glen:*:1543:20:Glen Carpenter:/home/pkduck-e/glen:/bin/csh 
brent:*:1799:706:Brent Adams:/home/dogbert-a/brent:/bin/csh
lou:*:1701:30:Lou Grant:/home/pkduck-h/lou:/bin/csh 
adam:*:1124:317:Adam Baker:/home/lewey-d/adam:/bin/csh

As with head, you can specify the number of lines from the end of the file at which to start display by prefacing the number with a hyphen ("-"). You can also specify the location as a number of lines from the beginning by prefacing the number with a plus sign ("+"):
% wc -l /usr/man/man1/tail.1
     143 /usr/man/man1/tail.1
% tail +141 /usr/man/man1/tail.1
Various kinds of anomalous behavior may happen with character special
% tail -3 /usr/man/man1/tail.1
Various kinds of anomalous behavior may happen with character special

Since the tail man page has 143 lines, "tail +141" is equivalent to "tail -3" in this case.

Unlike with head, tail will operate on units other than lines. By adding the character "b" to the number, you can display the last blocks, and with "c" the last characters:

% tail -10c /usr/man/man1/tail.1

Don't forget about newlines.

tail also has the unexpected function that it allows you to reverse the lines spewed. By default, with just the "-r" flag, tail displays the whole file in reverse order by line:

% cat > foo << END
% tail -r foo

A number of lines to reverse can be included, but it cannot be relative to the beginning of the file, only the end. ("+" acts just like "-")

tail also has the wildly useful feature that it can be told to wait around for further input to a file rather than stopping when it gets to the end. This is especially useful to monitor the progress of a process whose output you have redirected to a file:

% clearmake >& Transcript &
[1] 12688
% tail -f Transcript
[the output from the clearmake will be displayed here as it arrives in "Transcript"]
When called in this manner, the tail will continue to read lines from the file and wait for more until you kill it ("^C" is handy here ;-) even after the clearmake has completed and there is no longer output being appended to the file.

One final difference between head and tail: while head will operate on multiple files, tail will not, so don't expect something like "tail foo bar biff" to show anything more than the last 10 lines of "foo".

logtail -- Monitor multiple log files on multiple machines

logtail [ -dnqu ] [ -ehostname ] [ -l[port] ] [ -pinterval ] [ -rtime ] [ -stime ] [ -tport ] [ -vlevel ] [ -wcols ] logfile...

Long-term survivors in the system administration game know that an excellent way to spot little emerging mouselike problems before they mature into moose-sized disasters is keeping an eye on the various system log files. In days of yore this was quite simple since almost everything of interest went into the master Unix logfile and, if a networked system supported the "loghost" facility, logs for a number of machines on a network could be consolidated onto a single server.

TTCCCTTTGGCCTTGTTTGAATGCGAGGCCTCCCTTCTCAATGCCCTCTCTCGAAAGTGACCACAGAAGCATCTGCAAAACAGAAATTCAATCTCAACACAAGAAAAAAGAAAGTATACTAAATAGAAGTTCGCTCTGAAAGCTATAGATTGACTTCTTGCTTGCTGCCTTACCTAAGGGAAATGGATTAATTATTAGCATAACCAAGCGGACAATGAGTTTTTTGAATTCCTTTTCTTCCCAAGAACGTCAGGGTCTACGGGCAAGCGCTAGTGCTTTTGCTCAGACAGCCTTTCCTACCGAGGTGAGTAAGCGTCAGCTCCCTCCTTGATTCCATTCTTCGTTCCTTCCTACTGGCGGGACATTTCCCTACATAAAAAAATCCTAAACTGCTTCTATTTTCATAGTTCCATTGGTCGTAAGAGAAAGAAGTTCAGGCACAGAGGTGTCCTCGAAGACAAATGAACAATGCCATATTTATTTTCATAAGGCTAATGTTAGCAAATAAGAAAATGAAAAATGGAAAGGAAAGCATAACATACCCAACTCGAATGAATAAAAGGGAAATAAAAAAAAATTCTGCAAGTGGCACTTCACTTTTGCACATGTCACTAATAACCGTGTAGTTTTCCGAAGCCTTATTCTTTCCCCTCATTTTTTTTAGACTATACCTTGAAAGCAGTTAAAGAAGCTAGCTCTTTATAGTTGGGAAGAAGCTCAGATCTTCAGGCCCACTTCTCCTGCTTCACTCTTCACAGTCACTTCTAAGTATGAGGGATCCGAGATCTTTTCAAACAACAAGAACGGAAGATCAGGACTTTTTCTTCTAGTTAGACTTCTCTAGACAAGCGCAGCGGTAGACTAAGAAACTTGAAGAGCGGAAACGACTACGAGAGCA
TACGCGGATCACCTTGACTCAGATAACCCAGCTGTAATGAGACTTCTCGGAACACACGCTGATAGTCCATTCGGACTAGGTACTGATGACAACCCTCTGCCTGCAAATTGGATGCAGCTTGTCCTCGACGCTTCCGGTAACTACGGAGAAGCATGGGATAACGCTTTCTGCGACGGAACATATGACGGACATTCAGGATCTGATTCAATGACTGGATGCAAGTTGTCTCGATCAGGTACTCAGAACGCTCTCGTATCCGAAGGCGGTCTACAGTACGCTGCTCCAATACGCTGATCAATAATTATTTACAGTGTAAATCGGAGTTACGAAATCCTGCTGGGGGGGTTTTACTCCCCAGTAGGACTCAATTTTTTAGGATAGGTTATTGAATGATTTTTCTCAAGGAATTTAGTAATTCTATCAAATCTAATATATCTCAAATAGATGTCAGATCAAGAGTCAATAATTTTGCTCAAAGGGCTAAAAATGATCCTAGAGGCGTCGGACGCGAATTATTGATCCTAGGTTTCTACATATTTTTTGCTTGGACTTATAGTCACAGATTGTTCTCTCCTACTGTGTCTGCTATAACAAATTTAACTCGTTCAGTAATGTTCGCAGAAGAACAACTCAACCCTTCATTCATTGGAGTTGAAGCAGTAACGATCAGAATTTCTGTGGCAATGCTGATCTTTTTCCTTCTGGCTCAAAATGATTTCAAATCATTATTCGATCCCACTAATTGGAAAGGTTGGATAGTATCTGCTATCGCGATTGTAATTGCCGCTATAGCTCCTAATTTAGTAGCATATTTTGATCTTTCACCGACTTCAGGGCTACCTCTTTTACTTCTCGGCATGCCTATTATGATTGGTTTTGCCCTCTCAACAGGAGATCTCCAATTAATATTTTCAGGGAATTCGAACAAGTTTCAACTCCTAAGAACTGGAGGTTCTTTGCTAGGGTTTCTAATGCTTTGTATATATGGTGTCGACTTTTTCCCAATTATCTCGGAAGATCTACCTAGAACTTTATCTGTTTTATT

As more and more services have come into use, log files have proliferated. Today, an administrator might want to keep an eye on:

and various others. Many of the widely-used dæmons for these functions do not use the common Unix log mechanism, insisting instead on appending entries to their own private log files. In the case of commercial firewall, backup, and UPS dæmons, source code is not usually available, so modifying them to use the system log is not an option.

When there was a single log file, monitoring it couldn't be simpler--just use:

    tail -f /var/adm/messages

(or whatever the log file is called on your system). The -f option causes tail to start at the end of the file and periodically monitor it for growth, printing any additions to the file. Unfortunately, tail only monitors a single file, so the only way to watch multiple files is to launch separate jobs each running tail on an individual file--yuck. Worse, to prevent log files from growing without bound, consuming all available disc space, many programs that write logs provide a mechanism, automatic or semi-automatic, to periodically cycle the log to a new file, renaming the previous log file. Unfortunately, tail -f does not detect that this has happened, and just waits forever at the end of the old log, not knowing a new file is now being written. If servers are run on a number of different machines (or you simply want to watch Unix log files on all the hosts you're responsible for to keep an eye out for developing disc problems, etc.), you would then have to rsh copies of tail -f on every machine you wanted to monitor, and then make sure the process got restarted when a machine rebooted.

Enter logtail, which allows you to monitor any number of log files on any number of machines (assuming they support Perl with networking and use ASCII log files). Logs from any machine can be echoed to as many other machines as you like. Log files are closed and re-opened at a user-defined interval, so cycling of log files into new files is followed automatically.